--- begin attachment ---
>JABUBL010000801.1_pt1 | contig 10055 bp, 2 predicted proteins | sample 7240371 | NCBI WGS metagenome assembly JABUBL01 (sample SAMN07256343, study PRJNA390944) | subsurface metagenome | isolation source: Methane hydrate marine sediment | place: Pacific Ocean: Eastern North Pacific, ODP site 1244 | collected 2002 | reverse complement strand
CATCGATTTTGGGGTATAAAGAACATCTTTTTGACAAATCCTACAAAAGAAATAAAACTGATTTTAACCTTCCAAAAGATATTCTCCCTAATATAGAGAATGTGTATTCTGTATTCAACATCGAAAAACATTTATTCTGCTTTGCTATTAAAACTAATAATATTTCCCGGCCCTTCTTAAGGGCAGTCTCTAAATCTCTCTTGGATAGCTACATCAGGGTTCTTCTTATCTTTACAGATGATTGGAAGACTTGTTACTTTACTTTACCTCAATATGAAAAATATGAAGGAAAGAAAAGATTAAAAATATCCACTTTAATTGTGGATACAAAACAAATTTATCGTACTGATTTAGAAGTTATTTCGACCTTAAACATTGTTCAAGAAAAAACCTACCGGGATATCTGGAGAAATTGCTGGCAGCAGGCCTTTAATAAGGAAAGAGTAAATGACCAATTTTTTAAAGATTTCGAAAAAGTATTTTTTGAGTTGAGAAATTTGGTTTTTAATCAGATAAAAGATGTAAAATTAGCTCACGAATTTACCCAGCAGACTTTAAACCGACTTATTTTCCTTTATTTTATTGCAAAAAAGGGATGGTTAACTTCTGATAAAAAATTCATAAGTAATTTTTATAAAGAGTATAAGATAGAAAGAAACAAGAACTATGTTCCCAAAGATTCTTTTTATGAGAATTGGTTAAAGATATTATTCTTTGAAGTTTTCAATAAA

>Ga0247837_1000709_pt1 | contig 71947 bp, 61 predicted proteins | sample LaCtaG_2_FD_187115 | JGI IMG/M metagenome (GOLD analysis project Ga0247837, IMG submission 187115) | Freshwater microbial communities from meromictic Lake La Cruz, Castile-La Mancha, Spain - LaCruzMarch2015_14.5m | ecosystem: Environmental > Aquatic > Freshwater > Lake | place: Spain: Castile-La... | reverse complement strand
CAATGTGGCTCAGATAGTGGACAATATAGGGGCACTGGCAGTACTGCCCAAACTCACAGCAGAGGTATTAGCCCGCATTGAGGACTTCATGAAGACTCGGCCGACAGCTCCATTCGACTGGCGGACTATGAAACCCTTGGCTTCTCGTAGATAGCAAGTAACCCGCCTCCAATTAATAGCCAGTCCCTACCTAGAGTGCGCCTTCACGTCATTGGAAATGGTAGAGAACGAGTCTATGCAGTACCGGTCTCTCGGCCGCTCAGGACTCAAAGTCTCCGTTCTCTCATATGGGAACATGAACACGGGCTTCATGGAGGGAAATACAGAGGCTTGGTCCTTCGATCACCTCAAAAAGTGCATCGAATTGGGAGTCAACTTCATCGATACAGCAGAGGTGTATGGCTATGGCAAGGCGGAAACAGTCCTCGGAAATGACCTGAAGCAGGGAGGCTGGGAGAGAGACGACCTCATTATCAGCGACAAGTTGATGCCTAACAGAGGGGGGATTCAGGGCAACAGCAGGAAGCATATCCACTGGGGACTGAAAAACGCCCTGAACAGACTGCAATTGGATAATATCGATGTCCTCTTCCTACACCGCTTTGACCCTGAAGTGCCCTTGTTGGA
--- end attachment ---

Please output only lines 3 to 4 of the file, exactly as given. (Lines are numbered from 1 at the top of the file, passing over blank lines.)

>Ga0247837_1000709_pt1 | contig 71947 bp, 61 predicted proteins | sample LaCtaG_2_FD_187115 | JGI IMG/M metagenome (GOLD analysis project Ga0247837, IMG submission 187115) | Freshwater microbial communities from meromictic Lake La Cruz, Castile-La Mancha, Spain - LaCruzMarch2015_14.5m | ecosystem: Environmental > Aquatic > Freshwater > Lake | place: Spain: Castile-La... | reverse complement strand
CAATGTGGCTCAGATAGTGGACAATATAGGGGCACTGGCAGTACTGCCCAAACTCACAGCAGAGGTATTAGCCCGCATTGAGGACTTCATGAAGACTCGGCCGACAGCTCCATTCGACTGGCGGACTATGAAACCCTTGGCTTCTCGTAGATAGCAAGTAACCCGCCTCCAATTAATAGCCAGTCCCTACCTAGAGTGCGCCTTCACGTCATTGGAAATGGTAGAGAACGAGTCTATGCAGTACCGGTCTCTCGGCCGCTCAGGACTCAAAGTCTCCGTTCTCTCATATGGGAACATGAACACGGGCTTCATGGAGGGAAATACAGAGGCTTGGTCCTTCGATCACCTCAAAAAGTGCATCGAATTGGGAGTCAACTTCATCGATACAGCAGAGGTGTATGGCTATGGCAAGGCGGAAACAGTCCTCGGAAATGACCTGAAGCAGGGAGGCTGGGAGAGAGACGACCTCATTATCAGCGACAAGTTGATGCCTAACAGAGGGGGGATTCAGGGCAACAGCAGGAAGCATATCCACTGGGGACTGAAAAACGCCCTGAACAGACTGCAATTGGATAATATCGATGTCCTCTTCCTACACCGCTTTGACCCTGAAGTGCCCTTGTTGGA